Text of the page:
The Zambia Council for Social Development (ZCSD) says the reduction in the price of mealie-meal as pronounced by the PF government is not adequate and too insignificant to have any true impact on the majority poor Zambians.
ZCSD Executive Director Lewis Mwape says there should be more efforts directed at ensuring that the price of the commodity is reduced further to make it affordable and accessible to the poor people in the lower income brackets.
‘The high cost of food and mealie-meal in particular has been one of the major causes of poverty, hunger and nutritional inequality in Zambia, which has multiple effects in human development such as poor education performance that leaves shanty Townships and the rural communities as major victims,’ Mwape said.
‘It is our considered view that the K4 reduction announced by the government is only beneficial at the wholesale price threshold and only along the line of rail. Therefore, the price reduction will not affect the majority who live in the rural districts of the country.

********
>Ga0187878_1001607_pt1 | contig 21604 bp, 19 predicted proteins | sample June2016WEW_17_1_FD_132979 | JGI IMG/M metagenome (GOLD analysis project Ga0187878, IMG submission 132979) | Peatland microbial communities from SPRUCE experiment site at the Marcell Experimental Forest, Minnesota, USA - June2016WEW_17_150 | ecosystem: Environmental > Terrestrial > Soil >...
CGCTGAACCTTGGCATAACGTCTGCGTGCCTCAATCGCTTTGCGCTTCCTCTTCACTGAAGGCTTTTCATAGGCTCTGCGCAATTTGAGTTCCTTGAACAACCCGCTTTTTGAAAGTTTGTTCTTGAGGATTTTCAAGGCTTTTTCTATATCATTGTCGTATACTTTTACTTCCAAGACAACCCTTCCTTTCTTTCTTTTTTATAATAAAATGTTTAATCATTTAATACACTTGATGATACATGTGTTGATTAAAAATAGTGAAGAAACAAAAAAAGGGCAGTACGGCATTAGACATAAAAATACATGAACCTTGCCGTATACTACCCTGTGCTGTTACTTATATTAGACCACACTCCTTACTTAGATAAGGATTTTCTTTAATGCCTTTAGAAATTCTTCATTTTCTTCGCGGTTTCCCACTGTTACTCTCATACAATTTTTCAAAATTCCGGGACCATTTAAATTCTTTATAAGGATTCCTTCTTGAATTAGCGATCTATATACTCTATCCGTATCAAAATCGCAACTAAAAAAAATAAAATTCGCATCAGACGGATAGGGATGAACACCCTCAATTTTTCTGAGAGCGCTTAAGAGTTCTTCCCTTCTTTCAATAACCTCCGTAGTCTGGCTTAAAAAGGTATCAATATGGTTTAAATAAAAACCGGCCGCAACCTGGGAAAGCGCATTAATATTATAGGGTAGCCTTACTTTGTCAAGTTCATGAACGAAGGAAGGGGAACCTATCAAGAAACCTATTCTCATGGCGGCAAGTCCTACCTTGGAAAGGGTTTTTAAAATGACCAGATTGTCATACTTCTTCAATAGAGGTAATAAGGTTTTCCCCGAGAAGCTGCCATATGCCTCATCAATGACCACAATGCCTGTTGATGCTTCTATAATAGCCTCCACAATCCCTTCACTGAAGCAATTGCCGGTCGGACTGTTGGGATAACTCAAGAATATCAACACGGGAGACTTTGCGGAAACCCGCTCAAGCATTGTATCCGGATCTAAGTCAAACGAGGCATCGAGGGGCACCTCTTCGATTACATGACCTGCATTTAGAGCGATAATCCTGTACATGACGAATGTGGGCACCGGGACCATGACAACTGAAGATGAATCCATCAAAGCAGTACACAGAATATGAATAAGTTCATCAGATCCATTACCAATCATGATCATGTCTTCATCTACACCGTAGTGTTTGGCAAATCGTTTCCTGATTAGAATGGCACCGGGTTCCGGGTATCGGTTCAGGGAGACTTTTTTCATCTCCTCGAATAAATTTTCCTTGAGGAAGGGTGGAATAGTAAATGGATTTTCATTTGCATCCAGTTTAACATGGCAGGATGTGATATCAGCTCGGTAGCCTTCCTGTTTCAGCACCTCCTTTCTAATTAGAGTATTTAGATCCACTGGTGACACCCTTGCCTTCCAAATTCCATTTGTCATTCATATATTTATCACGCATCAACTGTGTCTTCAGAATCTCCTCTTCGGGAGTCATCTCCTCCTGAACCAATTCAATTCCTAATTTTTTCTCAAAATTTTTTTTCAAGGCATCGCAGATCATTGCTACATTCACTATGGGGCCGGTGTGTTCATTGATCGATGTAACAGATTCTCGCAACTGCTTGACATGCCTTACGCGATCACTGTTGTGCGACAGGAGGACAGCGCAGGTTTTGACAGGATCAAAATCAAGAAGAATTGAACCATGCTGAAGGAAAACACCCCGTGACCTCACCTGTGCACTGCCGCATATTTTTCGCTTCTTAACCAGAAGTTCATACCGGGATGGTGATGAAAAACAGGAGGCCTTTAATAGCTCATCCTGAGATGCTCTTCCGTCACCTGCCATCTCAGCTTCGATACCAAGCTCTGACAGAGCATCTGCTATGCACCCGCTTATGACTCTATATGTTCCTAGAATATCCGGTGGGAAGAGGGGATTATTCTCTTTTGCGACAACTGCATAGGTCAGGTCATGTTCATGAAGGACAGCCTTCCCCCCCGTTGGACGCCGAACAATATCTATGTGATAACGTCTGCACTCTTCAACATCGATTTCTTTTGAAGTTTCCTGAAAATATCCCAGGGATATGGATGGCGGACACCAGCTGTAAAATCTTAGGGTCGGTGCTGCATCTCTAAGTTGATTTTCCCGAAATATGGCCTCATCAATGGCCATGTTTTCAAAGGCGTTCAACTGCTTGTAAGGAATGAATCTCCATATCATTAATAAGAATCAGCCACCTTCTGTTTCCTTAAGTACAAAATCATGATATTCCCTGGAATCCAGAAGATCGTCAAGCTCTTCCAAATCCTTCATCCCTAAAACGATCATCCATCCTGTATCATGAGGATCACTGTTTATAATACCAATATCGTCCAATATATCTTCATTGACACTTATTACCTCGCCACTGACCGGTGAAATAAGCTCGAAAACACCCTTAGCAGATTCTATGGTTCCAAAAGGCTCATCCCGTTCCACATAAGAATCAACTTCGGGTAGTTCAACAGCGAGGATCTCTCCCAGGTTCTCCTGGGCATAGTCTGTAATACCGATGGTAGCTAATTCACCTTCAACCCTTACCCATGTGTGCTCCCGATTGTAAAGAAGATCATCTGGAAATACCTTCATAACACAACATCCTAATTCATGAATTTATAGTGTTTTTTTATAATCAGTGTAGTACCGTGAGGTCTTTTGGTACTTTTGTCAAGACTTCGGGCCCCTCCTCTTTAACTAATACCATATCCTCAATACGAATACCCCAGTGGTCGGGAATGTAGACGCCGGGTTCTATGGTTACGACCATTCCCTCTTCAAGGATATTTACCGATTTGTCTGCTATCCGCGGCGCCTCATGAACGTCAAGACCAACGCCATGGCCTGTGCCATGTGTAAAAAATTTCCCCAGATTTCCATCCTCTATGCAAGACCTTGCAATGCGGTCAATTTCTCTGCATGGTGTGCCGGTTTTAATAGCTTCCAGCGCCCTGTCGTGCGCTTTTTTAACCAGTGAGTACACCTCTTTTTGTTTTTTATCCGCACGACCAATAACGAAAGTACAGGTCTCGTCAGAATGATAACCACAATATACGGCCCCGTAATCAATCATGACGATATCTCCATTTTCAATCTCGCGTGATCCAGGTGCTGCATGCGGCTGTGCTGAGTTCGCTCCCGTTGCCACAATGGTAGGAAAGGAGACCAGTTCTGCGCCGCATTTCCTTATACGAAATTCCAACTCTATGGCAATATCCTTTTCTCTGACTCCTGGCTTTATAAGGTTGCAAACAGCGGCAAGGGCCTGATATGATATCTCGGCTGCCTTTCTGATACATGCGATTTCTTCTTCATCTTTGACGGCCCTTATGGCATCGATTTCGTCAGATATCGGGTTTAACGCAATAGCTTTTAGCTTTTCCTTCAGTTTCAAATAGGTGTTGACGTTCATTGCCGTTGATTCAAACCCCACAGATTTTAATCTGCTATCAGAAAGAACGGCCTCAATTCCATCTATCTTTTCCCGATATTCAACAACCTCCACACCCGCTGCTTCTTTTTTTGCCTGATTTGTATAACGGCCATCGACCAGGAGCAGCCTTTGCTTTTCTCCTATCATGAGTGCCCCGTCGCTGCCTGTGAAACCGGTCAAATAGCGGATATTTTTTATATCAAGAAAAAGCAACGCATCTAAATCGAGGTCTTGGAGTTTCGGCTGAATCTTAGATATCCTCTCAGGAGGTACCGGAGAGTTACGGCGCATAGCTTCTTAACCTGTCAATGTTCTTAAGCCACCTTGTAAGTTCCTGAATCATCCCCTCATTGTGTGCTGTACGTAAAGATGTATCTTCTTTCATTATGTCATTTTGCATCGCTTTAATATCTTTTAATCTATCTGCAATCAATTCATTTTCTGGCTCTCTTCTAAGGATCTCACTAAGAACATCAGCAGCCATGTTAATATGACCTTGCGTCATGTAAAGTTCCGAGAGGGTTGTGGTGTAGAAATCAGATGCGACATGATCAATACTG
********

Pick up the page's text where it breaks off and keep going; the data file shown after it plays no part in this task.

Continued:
‘The reduction announced by the minister of K61.00 from K65.00 is not significant as it is still within the high cost threshold. Many Zambians were failing to buy a 25kg bag of mealie-meal when it was at K65.00 and they will still fail to buy it at the new price of K63.00 or more, said Mwape.
Last week, Agriculture Minister Given Lubinda announced the reduction in mealie meal prices in which he said the wholesale price of a 25 kilo grams bag of breakfast will now be selling at K61. 00 from K65.00. According the Mr Lubunda, a 25 kilo gram bag of roller meal will cost K44.00 from K52.00. Lubinda claimed that these reductions were arrived after wide consultations with relevant stakeholders.
But Mwape said ‘we are waiting for a celebration for any significant announcement in the price slash of mealie-meal as this is in line with President Edgar Lungu’s campaign promises which we are sure he is working towards fulfilling.’
He said mealie-meal in Zambia has been expensive despite the country recording successive bumper harvests. The staple food has also remained high even in the face of reductions in the cost of production such as the recent fall in fuel costs.